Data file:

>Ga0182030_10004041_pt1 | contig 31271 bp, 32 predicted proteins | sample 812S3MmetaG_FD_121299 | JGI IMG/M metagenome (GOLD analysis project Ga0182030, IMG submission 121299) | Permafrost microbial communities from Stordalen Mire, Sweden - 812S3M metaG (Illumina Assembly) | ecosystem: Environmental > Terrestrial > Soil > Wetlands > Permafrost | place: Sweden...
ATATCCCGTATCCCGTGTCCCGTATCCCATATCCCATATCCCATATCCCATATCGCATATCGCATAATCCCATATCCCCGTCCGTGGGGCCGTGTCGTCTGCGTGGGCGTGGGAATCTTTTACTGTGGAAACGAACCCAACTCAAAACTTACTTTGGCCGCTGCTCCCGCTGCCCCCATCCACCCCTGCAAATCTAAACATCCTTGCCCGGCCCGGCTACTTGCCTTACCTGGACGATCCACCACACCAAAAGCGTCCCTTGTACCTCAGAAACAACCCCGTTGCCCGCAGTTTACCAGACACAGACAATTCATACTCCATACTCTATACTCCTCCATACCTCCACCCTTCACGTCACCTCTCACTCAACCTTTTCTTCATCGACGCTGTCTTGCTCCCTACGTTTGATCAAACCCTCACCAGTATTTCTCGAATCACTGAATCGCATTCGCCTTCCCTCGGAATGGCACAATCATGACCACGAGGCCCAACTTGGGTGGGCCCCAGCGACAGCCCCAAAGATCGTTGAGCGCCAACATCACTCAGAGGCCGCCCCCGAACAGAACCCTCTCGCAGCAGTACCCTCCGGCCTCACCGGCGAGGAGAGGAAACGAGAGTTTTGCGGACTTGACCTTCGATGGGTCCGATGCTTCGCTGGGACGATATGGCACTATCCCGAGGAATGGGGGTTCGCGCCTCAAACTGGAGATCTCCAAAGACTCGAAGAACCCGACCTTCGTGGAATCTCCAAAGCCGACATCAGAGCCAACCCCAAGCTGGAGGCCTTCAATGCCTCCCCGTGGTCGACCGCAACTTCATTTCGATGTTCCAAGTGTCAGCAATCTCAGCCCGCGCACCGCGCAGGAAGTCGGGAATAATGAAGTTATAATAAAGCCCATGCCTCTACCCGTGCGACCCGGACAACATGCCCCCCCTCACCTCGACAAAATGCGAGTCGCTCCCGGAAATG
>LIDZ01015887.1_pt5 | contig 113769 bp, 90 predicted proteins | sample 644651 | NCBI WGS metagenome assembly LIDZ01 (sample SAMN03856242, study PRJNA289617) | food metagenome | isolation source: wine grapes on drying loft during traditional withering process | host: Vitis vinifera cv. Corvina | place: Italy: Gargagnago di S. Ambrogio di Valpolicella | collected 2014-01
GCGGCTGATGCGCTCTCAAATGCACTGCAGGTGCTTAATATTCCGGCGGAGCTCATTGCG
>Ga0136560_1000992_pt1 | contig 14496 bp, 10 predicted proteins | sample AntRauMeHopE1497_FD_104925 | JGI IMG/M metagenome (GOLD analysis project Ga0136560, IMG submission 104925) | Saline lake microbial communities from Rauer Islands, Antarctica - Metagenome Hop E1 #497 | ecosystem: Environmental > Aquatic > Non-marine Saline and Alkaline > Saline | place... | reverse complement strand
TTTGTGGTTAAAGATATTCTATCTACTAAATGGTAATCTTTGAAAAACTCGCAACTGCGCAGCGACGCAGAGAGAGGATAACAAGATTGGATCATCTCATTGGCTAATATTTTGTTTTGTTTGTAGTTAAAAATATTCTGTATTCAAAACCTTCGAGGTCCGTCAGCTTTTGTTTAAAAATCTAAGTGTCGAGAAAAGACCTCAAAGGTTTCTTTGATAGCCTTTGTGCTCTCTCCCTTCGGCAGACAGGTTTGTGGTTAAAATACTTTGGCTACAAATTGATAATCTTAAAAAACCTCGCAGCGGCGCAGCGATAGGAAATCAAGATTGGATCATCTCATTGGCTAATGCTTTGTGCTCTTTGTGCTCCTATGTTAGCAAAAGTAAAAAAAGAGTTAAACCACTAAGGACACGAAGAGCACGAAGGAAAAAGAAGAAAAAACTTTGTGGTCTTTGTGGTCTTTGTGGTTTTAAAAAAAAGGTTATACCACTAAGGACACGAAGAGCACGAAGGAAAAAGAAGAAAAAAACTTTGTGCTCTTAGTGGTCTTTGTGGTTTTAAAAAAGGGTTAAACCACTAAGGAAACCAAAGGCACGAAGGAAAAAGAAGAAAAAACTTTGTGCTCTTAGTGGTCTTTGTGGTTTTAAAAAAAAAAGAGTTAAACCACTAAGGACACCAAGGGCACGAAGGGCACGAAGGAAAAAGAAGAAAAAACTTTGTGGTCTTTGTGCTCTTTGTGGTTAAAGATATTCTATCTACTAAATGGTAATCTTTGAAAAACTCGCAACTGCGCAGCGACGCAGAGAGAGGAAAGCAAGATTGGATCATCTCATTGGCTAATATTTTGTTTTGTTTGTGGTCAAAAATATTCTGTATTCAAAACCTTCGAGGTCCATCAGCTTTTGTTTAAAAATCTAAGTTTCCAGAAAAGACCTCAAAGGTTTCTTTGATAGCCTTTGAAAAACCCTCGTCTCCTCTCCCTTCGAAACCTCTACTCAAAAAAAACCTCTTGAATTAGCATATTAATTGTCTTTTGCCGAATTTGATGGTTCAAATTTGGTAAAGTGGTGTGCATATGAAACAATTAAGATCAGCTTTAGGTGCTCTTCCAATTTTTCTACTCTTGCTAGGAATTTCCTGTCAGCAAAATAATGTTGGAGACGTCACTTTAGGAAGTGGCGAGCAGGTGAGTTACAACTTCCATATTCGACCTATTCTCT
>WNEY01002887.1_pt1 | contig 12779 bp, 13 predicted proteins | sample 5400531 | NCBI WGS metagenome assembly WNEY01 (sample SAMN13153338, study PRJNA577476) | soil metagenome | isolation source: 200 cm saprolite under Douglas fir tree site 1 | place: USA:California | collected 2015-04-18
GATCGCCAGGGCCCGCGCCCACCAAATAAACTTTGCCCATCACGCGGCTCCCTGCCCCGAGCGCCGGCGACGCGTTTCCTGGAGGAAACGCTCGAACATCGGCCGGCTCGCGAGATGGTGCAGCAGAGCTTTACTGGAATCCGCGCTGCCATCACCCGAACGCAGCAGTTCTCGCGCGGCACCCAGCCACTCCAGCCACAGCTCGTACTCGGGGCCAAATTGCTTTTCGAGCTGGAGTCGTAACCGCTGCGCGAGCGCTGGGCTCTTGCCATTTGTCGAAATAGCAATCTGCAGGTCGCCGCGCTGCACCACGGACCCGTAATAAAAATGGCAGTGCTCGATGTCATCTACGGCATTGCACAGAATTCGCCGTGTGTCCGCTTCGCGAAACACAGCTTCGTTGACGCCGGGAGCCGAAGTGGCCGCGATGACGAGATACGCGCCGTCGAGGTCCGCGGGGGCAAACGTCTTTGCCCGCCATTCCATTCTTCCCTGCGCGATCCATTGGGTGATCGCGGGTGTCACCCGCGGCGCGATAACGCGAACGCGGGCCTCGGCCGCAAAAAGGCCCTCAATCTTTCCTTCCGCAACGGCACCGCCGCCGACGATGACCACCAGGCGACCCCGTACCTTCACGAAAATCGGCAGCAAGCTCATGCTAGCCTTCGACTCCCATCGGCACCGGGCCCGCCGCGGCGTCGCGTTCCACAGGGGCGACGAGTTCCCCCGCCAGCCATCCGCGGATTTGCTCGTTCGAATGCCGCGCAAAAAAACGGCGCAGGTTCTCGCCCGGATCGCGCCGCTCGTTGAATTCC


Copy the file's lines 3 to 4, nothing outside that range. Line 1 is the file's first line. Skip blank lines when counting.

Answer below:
>LIDZ01015887.1_pt5 | contig 113769 bp, 90 predicted proteins | sample 644651 | NCBI WGS metagenome assembly LIDZ01 (sample SAMN03856242, study PRJNA289617) | food metagenome | isolation source: wine grapes on drying loft during traditional withering process | host: Vitis vinifera cv. Corvina | place: Italy: Gargagnago di S. Ambrogio di Valpolicella | collected 2014-01
GCGGCTGATGCGCTCTCAAATGCACTGCAGGTGCTTAATATTCCGGCGGAGCTCATTGCG